Persuasive communicators remember three things: writing well is harder than it looks, using words grammatically is important, and diction.
Is something off here?
Parallel: Having the Same Direction, Course, Nature or Tendency
Yes, it’s the lack of parallelism. After “writing” and “using,” your ear expects another gerund, a noun with an -ing ending derived from a verb. Another reason “diction” seems out of place is that it is too short, compared with the other phrases.
Parallelism is the use of repeated verbal constructions with the same grammatic structure, sound, meter or meaning. Parallelism makes your writing more readable and memorable. Ideas repeated in parallels are easier to grasp.
Parallelism is powerful and persuasive. “It was the best of times, it was the worst of times” would not be so striking had Charles Dickens written, “It was the best of times, but many people were not doing well.”
“Before the accident, his hobbies were dancing, dining and hikes” is an example of faulty parallelism. Instead, say, “Before the accident, his hobbies were dancing, dining and hiking.”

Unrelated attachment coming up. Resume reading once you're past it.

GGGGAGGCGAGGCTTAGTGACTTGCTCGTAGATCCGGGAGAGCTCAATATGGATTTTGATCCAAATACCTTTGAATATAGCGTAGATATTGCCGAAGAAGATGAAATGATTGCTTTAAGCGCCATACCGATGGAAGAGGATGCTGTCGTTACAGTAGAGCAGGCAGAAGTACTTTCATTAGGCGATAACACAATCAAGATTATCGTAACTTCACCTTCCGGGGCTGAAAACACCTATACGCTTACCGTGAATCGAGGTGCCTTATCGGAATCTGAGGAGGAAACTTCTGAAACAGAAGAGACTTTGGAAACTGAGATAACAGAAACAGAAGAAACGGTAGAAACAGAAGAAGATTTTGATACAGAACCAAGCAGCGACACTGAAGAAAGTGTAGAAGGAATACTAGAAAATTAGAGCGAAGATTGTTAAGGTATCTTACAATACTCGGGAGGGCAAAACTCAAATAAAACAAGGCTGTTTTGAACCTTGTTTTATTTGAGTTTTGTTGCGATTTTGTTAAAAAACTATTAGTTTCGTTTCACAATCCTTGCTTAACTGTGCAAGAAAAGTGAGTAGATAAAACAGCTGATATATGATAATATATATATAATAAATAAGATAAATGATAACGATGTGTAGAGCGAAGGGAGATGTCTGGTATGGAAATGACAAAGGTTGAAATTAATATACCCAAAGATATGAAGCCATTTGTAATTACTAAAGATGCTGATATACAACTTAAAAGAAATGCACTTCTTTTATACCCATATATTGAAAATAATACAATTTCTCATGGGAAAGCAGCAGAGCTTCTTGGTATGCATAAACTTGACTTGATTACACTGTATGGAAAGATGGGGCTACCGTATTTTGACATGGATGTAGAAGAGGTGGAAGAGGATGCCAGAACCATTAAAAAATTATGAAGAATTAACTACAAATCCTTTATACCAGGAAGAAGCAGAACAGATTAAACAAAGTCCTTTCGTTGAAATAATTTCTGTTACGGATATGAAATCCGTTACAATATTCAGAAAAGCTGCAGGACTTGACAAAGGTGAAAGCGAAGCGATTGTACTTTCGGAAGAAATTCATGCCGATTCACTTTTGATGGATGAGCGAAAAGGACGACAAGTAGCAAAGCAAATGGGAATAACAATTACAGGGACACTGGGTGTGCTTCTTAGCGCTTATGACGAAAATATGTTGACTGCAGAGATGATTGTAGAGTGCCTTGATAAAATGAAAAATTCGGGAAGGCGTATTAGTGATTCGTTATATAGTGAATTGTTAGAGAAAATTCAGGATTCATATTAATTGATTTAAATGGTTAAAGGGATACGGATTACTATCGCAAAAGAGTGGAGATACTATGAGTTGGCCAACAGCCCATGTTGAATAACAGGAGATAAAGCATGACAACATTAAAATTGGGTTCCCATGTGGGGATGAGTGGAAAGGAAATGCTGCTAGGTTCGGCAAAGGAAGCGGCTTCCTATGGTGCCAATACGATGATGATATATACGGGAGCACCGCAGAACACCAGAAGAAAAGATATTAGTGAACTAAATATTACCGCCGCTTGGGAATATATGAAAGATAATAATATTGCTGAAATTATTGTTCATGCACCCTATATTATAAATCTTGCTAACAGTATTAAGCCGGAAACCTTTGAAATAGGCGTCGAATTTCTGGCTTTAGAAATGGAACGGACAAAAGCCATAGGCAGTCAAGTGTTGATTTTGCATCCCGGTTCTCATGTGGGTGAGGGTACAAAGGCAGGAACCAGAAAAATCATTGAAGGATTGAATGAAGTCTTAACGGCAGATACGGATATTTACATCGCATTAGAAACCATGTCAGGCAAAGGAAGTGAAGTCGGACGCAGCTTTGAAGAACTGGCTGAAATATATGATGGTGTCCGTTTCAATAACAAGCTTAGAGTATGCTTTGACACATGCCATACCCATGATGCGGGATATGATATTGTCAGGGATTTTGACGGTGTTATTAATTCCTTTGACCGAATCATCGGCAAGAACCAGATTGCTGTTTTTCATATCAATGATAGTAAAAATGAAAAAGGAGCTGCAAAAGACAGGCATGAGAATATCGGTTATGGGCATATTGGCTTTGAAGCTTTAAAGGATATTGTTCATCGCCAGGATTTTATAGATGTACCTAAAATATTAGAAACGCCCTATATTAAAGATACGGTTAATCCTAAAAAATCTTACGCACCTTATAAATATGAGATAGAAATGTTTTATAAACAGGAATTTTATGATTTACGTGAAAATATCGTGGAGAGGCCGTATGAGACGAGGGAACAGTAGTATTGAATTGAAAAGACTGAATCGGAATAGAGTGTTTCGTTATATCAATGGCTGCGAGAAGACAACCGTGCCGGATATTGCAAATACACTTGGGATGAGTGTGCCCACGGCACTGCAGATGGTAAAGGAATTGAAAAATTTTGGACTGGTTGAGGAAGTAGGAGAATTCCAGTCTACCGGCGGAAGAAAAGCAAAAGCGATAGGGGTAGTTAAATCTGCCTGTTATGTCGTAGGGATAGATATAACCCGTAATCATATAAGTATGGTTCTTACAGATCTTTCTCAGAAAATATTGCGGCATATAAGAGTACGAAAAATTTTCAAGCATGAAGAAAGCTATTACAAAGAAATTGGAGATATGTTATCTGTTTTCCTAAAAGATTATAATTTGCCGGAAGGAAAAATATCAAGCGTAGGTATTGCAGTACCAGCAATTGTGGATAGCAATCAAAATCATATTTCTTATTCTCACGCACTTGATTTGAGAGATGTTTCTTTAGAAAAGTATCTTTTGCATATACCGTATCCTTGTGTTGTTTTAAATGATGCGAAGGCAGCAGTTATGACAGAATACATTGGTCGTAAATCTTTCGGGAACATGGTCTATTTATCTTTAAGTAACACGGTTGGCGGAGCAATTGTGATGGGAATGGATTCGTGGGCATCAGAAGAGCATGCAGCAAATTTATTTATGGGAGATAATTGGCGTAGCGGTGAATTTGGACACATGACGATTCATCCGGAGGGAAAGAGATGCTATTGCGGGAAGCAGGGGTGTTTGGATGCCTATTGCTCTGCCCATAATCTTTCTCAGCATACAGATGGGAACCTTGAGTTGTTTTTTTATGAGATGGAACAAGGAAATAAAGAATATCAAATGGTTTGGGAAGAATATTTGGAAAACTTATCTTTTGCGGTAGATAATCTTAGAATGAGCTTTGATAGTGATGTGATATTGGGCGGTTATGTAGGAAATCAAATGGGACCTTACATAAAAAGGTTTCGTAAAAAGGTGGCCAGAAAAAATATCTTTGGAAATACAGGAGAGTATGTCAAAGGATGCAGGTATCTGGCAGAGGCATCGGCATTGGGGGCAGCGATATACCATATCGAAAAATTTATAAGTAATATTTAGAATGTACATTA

Even just two successive phrases that don’t have the same structure can sound awkward. “The plaintiff was driving and had the radio on” is not parallel. “The plaintiff was driving and listening to the radio” pairs the activities.
Use consistent versions of the same verb. Don’t say, “A refers back to Z, and B refers to Y.” Decide which version is better, and stick with it. In general, the shorter form is better.
Perhaps the most famous modern use of parallelism to drive home a point is Martin Luther King Jr.’s 1963 “I Have a Dream” speech. He repeatedly introduced his ideas with “we cannot be satisfied” and then “I have a dream.”
One of those ideas was: “I have a dream that one day this nation will rise up, live out the true meaning of its creed: ‘We hold these truths to be self-evident, that all men are created equal.’”
Pretty powerful stuff — and parallel.
Subscribe to Attorney at Work
Get really good ideas every day for your law practice: Subscribe to the Daily Dispatch (it’s free). Follow us on Twitter @attnyatwork.